The battle of our generation: Teenagers vs. Sleep


Credit: King bed enaissance Marriott Austin Texas, Flickr user mrkathika

Teenagers are struggling to get their recommended nine hours of sleep. The lack of sleep is affecting teenagers in several ways. “I see people who come in on a Monday morning and say that they didn’t get sleep last night because they were up doing a paper, when really they had all weekend to do it,” Scheoff said.

Meredith Prince and Isabella Arenas

Just like how we eat food to function and maintain energy throughout the day, our brains need sleep. During sleep, important body functions and brain activity occur. So, why has a large part of our generation disregarded the importance of sleep? Lack of sleep has become a common trait in teenagers, and both adults and teenagers themselves must recognize how it affects them. Fixing this problem does not require dire solutions.

“I think nine plus hours is what is recommended for teenager’s sleep,” WHS nurse Amy Scheoff said. “It’s also about quality sleep. You want to go to sleep without a whole bunch of things on your mind if you can.”

Aside from the importance of getting nine-plus hours of sleep, it’s also vital to have good sleep hygiene.

“You want good sleep patterns, good sleep habits [and good] sleep hygiene,” Scheoff said. “It’s where you’re trying to get to bed at the same time every night and waking up at the same time every day, not getting all revved up before going to sleep and not having your phones at your bedside before going to sleep and during your sleep.”

Sleep hygiene is the recommended behavioral and environmental practice that is intended to promote better quality sleep. However, it is very difficult for teenagers to go to bed at the exact same time every night due to sports and practices, homework and the biggest threat of them all: procrastination.

“I see people who come in on a Monday morning and say that they didn’t get sleep last night because they were up doing a paper when really they had all weekend to do it,” Scheoff said. “So I think for a lot of people, [lack of sleep is] about time management.”

Many students are aware of their procrastination habits, yet they continue to do it. It is easy to get distracted by many other things, ultimately leading to last-minute homework sessions late at night.

“I go to sleep for around four to five hours during the week when I have school,” junior Mia Wong said. “I procrastinate a lot. I procrastinate by going on Youtube, going on Instagram or talking to my friends.”

Many teenagers feel so sleep deprived that when they come home they will take a nap. These naps tend to push back their schedules and cause more problems.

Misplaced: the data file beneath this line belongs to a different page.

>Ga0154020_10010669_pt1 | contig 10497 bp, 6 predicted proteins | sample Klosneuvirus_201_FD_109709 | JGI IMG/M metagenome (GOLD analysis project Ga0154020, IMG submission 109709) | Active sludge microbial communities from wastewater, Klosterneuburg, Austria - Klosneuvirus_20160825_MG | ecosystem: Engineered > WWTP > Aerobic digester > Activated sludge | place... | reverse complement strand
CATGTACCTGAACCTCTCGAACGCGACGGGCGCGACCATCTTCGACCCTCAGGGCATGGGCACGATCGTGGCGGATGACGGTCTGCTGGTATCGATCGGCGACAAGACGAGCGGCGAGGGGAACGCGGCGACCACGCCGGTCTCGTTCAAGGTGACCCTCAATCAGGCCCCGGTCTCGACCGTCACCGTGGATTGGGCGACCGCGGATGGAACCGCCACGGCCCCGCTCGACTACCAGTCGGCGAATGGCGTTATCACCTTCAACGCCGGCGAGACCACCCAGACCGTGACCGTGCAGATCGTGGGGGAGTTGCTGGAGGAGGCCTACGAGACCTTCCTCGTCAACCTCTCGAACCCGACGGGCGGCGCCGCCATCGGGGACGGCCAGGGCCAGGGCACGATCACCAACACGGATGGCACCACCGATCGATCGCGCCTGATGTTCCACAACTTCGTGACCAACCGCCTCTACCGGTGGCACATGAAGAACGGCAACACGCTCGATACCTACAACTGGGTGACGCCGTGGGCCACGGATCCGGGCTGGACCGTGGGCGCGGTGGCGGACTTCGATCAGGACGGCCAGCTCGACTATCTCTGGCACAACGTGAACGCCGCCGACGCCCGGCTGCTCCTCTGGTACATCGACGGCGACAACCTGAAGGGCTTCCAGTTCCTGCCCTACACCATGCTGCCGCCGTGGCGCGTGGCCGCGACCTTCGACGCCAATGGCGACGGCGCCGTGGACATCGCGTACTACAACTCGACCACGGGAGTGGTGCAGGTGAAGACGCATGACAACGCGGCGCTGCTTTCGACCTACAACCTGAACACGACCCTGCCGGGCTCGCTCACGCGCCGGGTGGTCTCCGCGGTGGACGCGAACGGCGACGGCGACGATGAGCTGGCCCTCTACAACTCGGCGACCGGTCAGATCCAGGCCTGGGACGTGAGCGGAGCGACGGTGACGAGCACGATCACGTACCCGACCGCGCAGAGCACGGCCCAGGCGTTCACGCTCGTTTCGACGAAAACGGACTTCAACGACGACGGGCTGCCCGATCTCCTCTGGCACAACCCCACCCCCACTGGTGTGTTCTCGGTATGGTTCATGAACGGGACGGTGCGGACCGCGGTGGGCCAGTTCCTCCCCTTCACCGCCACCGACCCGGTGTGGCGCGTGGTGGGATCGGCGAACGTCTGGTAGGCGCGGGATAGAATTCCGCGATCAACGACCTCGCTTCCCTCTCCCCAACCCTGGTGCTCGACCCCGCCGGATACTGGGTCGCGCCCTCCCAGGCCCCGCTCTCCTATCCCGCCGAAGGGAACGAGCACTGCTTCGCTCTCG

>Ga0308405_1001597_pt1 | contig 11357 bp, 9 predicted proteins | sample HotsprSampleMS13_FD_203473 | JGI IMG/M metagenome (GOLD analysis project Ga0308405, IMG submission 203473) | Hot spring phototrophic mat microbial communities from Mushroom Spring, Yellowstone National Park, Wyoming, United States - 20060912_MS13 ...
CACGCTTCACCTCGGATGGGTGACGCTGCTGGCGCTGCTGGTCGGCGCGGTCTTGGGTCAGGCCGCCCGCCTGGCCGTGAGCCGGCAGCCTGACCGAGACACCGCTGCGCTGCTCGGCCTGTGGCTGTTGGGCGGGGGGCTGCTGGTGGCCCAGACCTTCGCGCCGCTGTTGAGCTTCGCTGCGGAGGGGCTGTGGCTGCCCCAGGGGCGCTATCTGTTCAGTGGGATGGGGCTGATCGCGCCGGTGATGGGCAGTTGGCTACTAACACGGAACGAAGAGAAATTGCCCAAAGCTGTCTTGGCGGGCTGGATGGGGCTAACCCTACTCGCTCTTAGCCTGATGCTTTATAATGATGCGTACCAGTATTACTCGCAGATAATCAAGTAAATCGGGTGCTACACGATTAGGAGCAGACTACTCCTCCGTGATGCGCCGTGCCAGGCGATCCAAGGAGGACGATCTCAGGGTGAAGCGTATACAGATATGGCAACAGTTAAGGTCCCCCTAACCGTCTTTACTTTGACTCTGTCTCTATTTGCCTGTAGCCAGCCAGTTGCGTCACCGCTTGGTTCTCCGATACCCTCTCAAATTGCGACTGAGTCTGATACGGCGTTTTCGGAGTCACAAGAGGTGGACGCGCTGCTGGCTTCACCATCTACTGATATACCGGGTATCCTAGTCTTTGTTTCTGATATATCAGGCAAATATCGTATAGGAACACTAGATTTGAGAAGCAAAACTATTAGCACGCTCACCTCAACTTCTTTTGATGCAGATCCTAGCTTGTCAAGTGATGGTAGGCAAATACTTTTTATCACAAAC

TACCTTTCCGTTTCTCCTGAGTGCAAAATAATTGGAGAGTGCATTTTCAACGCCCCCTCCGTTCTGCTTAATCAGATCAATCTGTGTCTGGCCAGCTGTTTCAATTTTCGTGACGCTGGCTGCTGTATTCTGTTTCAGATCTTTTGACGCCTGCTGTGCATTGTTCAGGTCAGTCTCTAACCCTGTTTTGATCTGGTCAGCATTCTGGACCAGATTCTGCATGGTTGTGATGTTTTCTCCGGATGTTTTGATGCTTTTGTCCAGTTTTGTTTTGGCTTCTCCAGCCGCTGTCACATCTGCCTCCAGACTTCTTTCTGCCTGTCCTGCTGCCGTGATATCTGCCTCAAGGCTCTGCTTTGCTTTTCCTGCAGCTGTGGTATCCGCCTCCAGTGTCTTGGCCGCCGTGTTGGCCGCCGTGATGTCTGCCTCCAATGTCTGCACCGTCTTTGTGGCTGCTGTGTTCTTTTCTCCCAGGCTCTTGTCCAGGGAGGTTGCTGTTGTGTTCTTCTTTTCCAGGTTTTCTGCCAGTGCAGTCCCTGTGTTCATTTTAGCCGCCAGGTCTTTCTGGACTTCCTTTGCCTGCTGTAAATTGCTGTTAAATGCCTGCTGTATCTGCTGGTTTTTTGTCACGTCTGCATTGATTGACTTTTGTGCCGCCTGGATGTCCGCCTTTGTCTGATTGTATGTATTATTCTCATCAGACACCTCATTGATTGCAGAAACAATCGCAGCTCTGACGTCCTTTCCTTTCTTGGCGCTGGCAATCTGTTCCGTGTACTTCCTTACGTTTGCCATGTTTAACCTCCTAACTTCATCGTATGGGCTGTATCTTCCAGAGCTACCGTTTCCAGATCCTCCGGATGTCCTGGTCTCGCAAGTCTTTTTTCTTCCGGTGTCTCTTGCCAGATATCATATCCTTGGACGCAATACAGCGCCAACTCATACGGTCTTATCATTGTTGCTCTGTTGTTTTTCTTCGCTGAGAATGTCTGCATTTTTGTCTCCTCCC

“Generally, I take a nap after school,” Wong said. “If I don’t take a nap after school, then I procrastinate and then do my work. Even if I do procrastinate, I will usually nap after that. [I nap for] one to two hours.”

When students don’t get the recommended nine hours of sleep, they tend to substitute their sleep in for unhealthy energy drinks or other caffeinated substances. Students feel the need to resort to these energy-fillers because, without them, they aren’t able to stay on task in class.

“I think that in order to make up for lack of sleep, students will turn to other substances like coffee, caffeine, 5-hour energy and other energy drinks, which I don’t think are particularly good for teenagers,” wellness teacher John Berry said. “I’m not saying they’re horrible, but when people are depending on caffeine to get through their day, they run into problems.”

If it’s not because of procrastination, students usually stay up because of addiction to their phones. Many times when students get into bed early, they will choose to stay up for several more hours attached to their phones.

“I know a lot of teenagers who actively put their phones outside of their rooms and go to bed at nine o’clock,” Berry said. “I know a lot of teenagers that sleep with their phones next to their head on their pillow. I think a lot of it is up to the individual and up to families to have these discussions, as well as maybe having teachers emphasize these lessons.”

The majority of students at WHS feel that lack of sleep makes it more challenging to be attentive in class. Other students feel that not getting enough sleep makes them feel sick or causes them to have headaches. Lack of sleep often results in loss of concentration or problems with their focus.

“I feel really tired and sometimes it gets hard to concentrate,” Wong said. “Other times it results in me falling asleep in class or getting really drowsy.”

For teenagers, lack of sleep has become a normality. Falling asleep at night is hard when there is so much to do and so much on our minds.

“I think when you’re a teenager it’s normal to sleep later,” sophomore Nick Urato said. “But sometimes it’s hard to get to bed early. On average I get like eight hours of sleep, but sometimes I do get five to six hours of sleep.”

Not getting enough sleep has become normal, which is problematic because the lack of sleep can cause many issues both physically and emotionally.

“Lack of sleep makes everybody a little bit more vulnerable to not feeling their best,” Scheoff said. “Lack of sleep can also lead to lack of clarity in thinking, so you’re not going to do your best academically. Driving certainly could be impaired, as well as social relationships and relationships at home could be affected.”